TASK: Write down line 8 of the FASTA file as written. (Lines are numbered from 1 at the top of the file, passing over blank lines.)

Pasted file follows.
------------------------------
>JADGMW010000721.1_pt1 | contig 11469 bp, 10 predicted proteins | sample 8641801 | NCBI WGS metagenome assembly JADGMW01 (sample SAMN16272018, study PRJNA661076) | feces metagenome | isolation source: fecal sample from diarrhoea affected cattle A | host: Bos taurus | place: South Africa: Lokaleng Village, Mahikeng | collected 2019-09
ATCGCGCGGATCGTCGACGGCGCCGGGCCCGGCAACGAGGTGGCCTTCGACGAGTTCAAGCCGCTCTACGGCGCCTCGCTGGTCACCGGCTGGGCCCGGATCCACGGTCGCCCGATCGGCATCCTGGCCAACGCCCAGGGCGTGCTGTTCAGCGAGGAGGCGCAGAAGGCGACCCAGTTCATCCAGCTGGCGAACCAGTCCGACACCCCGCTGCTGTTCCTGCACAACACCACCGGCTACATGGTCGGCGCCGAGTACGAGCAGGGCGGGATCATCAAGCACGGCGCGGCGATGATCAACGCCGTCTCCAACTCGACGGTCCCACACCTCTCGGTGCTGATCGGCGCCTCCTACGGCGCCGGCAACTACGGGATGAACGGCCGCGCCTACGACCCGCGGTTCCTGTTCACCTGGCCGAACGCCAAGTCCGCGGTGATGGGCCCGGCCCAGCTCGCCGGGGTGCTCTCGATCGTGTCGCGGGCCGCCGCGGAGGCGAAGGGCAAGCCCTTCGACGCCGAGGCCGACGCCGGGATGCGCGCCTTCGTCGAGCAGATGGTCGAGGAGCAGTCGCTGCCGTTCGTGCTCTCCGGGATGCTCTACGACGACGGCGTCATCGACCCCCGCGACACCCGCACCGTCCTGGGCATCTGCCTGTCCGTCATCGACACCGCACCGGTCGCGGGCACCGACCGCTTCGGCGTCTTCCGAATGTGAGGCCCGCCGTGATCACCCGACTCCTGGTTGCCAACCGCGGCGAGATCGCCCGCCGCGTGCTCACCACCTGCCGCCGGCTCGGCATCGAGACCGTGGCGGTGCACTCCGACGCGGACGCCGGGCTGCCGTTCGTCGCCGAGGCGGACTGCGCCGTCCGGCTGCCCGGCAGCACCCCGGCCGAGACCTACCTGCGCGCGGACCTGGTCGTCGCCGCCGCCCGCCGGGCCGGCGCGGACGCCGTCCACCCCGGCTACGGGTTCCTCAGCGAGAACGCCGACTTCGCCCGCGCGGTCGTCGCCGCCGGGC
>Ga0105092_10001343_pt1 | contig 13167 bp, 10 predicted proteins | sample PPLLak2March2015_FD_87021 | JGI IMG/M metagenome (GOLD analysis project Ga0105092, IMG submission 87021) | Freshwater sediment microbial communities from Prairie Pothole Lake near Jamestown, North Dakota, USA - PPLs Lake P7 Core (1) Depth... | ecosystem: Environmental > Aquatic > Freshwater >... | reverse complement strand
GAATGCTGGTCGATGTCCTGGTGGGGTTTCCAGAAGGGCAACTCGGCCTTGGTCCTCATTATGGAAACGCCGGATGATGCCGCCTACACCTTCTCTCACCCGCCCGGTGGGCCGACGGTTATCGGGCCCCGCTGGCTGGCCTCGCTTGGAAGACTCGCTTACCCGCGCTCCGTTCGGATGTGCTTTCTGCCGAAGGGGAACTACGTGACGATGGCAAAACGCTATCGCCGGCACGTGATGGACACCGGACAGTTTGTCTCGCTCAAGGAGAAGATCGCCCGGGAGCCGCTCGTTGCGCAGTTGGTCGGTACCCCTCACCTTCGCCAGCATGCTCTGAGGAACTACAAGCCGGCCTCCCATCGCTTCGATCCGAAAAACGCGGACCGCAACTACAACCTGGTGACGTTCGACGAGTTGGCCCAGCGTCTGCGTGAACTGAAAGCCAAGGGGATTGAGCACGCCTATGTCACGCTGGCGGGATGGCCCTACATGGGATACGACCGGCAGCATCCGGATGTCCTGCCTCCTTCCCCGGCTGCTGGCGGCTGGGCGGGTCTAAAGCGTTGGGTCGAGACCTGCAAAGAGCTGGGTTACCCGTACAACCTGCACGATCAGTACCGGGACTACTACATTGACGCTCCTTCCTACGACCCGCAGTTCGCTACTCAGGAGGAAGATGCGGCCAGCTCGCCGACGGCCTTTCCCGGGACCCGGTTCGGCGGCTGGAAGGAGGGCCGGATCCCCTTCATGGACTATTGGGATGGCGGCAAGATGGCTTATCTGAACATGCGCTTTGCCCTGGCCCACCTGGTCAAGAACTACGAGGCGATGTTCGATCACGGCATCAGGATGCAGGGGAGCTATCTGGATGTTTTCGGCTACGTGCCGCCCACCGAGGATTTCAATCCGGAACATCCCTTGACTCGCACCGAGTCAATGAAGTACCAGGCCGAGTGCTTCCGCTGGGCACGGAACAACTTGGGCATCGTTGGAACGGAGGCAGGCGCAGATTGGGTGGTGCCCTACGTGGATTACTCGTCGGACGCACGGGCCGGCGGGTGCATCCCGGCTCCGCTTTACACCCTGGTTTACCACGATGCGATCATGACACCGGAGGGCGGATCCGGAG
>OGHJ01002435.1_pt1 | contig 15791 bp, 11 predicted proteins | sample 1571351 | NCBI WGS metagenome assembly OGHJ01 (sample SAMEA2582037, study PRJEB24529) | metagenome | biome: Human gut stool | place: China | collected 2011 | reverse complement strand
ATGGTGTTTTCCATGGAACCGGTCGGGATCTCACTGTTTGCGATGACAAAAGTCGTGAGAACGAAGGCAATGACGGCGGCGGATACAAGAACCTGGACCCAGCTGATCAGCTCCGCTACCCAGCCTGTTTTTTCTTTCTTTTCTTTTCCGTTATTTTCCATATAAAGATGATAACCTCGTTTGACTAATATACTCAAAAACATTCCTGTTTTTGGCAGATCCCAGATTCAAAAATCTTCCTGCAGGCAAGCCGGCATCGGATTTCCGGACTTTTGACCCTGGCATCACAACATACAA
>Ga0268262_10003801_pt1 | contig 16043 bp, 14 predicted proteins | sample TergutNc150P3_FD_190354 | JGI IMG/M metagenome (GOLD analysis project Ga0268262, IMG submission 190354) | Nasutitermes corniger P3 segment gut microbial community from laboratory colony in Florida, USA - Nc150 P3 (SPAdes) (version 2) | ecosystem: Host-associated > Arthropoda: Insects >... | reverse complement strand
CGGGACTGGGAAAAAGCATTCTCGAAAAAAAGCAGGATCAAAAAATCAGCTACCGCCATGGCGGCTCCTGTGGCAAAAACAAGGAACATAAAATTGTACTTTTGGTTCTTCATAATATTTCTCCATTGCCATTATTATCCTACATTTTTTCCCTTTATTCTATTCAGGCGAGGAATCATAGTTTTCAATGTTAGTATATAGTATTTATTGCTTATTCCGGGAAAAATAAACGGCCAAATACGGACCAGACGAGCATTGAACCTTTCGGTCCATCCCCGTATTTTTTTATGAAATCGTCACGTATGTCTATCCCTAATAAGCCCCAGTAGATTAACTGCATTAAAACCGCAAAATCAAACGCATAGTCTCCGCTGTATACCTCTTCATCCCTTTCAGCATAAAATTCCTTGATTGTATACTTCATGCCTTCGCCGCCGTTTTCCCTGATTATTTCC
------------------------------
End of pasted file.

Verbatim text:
CGGGACTGGGAAAAAGCATTCTCGAAAAAAAGCAGGATCAAAAAATCAGCTACCGCCATGGCGGCTCCTGTGGCAAAAACAAGGAACATAAAATTGTACTTTTGGTTCTTCATAATATTTCTCCATTGCCATTATTATCCTACATTTTTTCCCTTTATTCTATTCAGGCGAGGAATCATAGTTTTCAATGTTAGTATATAGTATTTATTGCTTATTCCGGGAAAAATAAACGGCCAAATACGGACCAGACGAGCATTGAACCTTTCGGTCCATCCCCGTATTTTTTTATGAAATCGTCACGTATGTCTATCCCTAATAAGCCCCAGTAGATTAACTGCATTAAAACCGCAAAATCAAACGCATAGTCTCCGCTGTATACCTCTTCATCCCTTTCAGCATAAAATTCCTTGATTGTATACTTCATGCCTTCGCCGCCGTTTTCCCTGATTATTTCC